Butler County Children Services plans next levy

Interim Butler County Job and Family Services Executive Director Bill Morrison says a renewal of the 2-mill levy that brings in about $13 million is all that is necessary, not an increase.

Butler County spent $24 million on children’s services last year, including the local levy money which makes up 59 percent of the agency’s revenues.

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The current levy, approved by 61 percent of voters in 2012, expires next year. If voters do not renew the levy, the agency will be in the negative almost $5 million by 2019 and $60 million by 2023, according JFS Finance Director Barb Fabelo’s projections.

Not only would the levy funds be lost, but so would a majority of federal funding, which requires matching money from the levy.

“Levy failure would mean a skeleton operation with only mandated services,” Fabelo told the Journal-News.

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Morrison previously said he may have to ask commissioners to approve a higher levy amount in order to deal with the opiate epidemic.

“It’s not that we’re licking the problem or anything like that, but we are managing to deal with the problem successfully,” Morrison told the Journal-News. “We continue to work all the non-heroin cases largely without removing the children and placing the children in foster care, so our in-custody numbers continue to fall.”

Of the 355 children in the care of Butler County Children Services, 161, or 43 percent, come from families where drugs were cited as the reason for the removal of the children.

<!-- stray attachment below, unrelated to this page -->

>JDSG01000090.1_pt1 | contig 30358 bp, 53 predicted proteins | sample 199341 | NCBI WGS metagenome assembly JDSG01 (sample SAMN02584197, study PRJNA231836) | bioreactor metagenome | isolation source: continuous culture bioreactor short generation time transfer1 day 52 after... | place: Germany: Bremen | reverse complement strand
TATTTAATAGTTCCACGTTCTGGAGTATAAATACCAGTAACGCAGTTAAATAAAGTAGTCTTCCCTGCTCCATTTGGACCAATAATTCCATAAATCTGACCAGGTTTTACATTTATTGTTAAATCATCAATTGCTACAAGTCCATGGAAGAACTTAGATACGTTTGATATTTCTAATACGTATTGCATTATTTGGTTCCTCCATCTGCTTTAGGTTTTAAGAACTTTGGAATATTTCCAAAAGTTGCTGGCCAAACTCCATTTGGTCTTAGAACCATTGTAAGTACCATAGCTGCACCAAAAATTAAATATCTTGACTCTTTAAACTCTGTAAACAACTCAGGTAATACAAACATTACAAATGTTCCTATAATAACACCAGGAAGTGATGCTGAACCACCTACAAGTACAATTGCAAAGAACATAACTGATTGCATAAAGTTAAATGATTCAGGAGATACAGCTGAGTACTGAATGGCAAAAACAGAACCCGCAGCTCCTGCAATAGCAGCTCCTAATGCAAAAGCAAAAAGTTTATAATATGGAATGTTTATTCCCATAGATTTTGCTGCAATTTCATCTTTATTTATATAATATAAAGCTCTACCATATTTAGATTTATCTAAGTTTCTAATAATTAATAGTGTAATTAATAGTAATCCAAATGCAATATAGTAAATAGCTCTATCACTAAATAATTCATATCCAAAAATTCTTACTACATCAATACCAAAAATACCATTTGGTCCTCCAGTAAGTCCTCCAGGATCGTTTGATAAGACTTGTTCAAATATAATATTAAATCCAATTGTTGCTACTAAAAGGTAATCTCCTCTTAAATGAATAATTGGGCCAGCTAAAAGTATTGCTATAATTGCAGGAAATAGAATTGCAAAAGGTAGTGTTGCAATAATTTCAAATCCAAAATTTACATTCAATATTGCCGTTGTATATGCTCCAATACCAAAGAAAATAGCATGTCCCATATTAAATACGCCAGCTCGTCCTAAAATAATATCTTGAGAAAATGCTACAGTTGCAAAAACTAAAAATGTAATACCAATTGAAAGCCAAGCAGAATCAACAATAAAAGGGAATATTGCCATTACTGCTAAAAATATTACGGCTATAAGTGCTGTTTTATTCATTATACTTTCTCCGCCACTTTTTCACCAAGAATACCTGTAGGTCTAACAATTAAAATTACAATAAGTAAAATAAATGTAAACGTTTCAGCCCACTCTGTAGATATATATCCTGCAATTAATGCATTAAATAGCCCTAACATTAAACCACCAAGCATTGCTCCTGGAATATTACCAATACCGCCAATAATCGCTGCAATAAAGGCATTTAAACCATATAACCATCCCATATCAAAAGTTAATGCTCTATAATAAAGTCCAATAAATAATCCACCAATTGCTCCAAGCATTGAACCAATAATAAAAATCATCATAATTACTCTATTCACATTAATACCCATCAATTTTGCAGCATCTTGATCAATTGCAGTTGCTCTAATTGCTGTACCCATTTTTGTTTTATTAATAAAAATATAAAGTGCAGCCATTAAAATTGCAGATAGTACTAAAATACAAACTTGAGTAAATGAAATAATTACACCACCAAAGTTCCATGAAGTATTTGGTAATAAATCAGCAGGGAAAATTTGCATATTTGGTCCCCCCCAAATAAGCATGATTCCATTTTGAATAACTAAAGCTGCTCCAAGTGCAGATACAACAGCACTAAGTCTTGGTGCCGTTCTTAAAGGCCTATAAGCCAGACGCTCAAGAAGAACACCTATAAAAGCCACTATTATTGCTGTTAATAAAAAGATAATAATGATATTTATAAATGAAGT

Many changes have occurred at the agency over the past several years that have produced positive results both financially and for families. They changed their case flow and have taken advantage of Medicaid expansion by using providers for services once done in-house.

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Morrison resurrected the Family Preservation program last year which allows them to bill Medicaid. It also is an opportunity to keep families together which keeps costs down. In 2014 placement costs were $12 million the projection for this year is $8.8 million.

The staffing at BCCS is also down with 148 people versus 165 in 2012. There are 15 vacancies in the department, but that doesn’t mean they will all be filled, Morrison said.

“We don’t just automatically fill things because they are there,” Morrison said. “We’re always looking for opportunities to save some dollars, we’re always looking for opportunities to shift costs away from levy funds… any way we can. We look at our levy dollars as being precious.”

Butler County Administrator Charlie Young praised the agency that only a couple years ago was staring down a $4 million deficit.

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“We’ve seen that not so long ago, 2014 our funds had run extremely low,” he said. “We’ve seen the recovery that they’ve made through just an incredible amount of hard work and leadership from the commission and leadership from Bill, from Julie from others in the organization and truly leadership from your staff that adopted these policies.”